It kicks in harder to a point. You need to look at your average temps for your area. Anything 10degs above moves almost all activity to after night fall. Now temps lower changes the activity to continue through the daylight hours. Under severe temp drops it slows night movement way down and daytime activity will get started more in late morning to early afternoon. This can only be looked at by area averages and what those animals are accustomed too.
I think you are talking about windchill. If it is the first day with a big wind and a windchill below zero that fall, the deer will mostly sit tight that day. You will see some activity, but chances are it will likely slow down, especially if it is -25F windchill. Look for a place that has cover, food and water in a relatively small area. Look for cover that will help protect them from the wind like trees, hills, rocks, heavy cover grass/reeds/brush, corn fields and hay bales (big or small). They really like to stay in the corn fields on a day with a stiff wind chill. If you can, post yourself by a corn field that is next to a water source. Be sure to check your state game laws to see if this tactic is permitted.
Before you start doing the following tactic, check ALL the corn rows looking for another hunter(s). This MUST only be performed by a very safe and experienced hunter. Also post a person near the upwind corners to keep other hunters from entering the field. If your state laws permit it and you have permission from the land owner, walk very, very, very slowly into the wind and against the corn rows. The corn rattling in the heavy wind will help cover your noise, but be as quite as possible. Stop at those times when the wind dies down. Start moving again when the wind picks up. Don't enter a row until you have carfully scanned that row for deer. Don't be surprised if you see deer movement within the field. YOU MUST BE VERY DISCIPLINED - Only shoot within the row that you are in. Do not run in the corn field, as you have a very good chance of slipping, tripping or falling. If you know a shootable deer is heading down a row towards you, move to one row away. When they are within 20 to 30 yards, step into that row, scan, get on target, take off the safety, put your finger on the trigger and fire if a good and safe shot is available. Only have one shooter in the field. Shooting within your corn row only gives you the only way to be sure of your target and what is beyond it. Most wild animals prefer to face the wind so you may come up on the back side of a deer. God has made deer to stay the warmest facing the wind, and their nose picks up any scent coming from downwind. Be careful you do not step on a deer when you enter a corn row.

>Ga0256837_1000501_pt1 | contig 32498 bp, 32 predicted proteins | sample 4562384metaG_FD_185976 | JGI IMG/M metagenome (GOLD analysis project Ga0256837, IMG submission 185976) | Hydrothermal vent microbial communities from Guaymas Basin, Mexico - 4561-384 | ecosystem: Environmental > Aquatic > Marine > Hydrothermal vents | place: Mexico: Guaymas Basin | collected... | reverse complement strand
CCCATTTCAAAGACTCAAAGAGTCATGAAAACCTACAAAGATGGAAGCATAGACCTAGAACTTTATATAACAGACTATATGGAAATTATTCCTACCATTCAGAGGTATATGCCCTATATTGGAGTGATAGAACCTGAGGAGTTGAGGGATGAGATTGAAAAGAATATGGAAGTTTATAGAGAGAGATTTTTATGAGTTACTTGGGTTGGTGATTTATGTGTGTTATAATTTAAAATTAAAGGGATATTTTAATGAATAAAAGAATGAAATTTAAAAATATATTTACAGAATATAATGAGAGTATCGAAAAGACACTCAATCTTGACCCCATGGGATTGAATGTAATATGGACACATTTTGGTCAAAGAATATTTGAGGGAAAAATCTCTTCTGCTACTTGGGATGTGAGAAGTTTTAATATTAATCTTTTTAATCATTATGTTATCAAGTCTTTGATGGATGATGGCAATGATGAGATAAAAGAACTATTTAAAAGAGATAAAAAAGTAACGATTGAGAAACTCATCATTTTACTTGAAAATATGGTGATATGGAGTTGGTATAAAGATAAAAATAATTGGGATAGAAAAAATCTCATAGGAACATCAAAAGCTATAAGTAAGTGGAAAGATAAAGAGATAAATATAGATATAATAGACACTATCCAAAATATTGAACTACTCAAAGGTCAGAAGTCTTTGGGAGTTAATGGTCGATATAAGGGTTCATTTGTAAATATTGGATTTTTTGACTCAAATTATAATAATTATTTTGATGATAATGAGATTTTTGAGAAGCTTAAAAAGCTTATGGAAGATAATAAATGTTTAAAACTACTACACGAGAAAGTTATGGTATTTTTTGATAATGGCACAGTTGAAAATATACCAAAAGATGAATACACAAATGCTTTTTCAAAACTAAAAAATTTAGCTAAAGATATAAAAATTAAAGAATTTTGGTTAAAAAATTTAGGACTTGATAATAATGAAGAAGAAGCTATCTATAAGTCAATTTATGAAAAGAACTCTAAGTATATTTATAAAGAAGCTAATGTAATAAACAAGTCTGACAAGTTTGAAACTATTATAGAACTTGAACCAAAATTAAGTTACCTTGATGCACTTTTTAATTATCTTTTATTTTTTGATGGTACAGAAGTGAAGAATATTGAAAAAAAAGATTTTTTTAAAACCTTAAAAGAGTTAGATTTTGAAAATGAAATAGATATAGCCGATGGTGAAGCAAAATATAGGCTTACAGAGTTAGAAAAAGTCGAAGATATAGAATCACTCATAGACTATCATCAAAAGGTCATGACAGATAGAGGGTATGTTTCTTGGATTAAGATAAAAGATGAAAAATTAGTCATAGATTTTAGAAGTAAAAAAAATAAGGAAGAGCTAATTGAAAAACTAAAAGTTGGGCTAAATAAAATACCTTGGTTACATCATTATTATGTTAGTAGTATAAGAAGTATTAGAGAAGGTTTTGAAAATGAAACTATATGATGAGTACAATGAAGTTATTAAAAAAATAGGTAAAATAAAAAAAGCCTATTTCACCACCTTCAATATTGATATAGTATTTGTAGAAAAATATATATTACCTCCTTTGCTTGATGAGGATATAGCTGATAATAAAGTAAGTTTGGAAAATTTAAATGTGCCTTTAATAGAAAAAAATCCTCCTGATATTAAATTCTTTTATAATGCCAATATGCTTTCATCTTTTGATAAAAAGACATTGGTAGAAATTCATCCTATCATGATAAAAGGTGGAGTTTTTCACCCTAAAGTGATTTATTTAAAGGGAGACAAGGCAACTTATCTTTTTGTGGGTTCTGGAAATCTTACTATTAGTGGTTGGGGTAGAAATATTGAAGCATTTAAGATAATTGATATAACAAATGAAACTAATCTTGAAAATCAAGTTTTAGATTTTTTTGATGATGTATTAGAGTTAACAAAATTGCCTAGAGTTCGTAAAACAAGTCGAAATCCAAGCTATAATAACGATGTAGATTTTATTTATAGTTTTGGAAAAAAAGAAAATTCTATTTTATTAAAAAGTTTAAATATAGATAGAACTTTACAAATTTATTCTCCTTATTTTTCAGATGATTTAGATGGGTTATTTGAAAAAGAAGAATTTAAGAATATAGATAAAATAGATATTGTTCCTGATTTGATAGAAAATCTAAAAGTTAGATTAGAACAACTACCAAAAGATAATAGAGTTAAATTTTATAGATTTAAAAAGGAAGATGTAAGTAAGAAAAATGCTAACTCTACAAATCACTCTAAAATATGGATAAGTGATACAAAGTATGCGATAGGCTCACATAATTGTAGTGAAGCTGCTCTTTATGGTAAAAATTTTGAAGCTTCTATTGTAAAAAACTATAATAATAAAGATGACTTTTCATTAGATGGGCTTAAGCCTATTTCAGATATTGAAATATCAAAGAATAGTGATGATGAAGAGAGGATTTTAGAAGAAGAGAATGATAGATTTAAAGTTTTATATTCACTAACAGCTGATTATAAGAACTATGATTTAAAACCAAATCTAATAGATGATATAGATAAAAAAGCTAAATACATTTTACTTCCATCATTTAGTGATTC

The rut is more adversely affected by high temps and full moons. As soon as the temp drops they seem to turn on. If you have many cloudy days in late october with cold temps the rut can be a bit early as the decreasing amount of daylight contributes to the beggining stages of the rut. Normally you can determine the full rut period and be within three days each and every year.
About the wind thing, this year I watched deer travel with the wind several times on different days. They were traveling their feeding routes regardless of the wind direction. Mind you these were does and small bucks and not mature bucks. Just when you think they will react as they should presto they show you why its called hunting and not getting.
wmi, I don't disagree with your wind statement just sometimes they surprise us.
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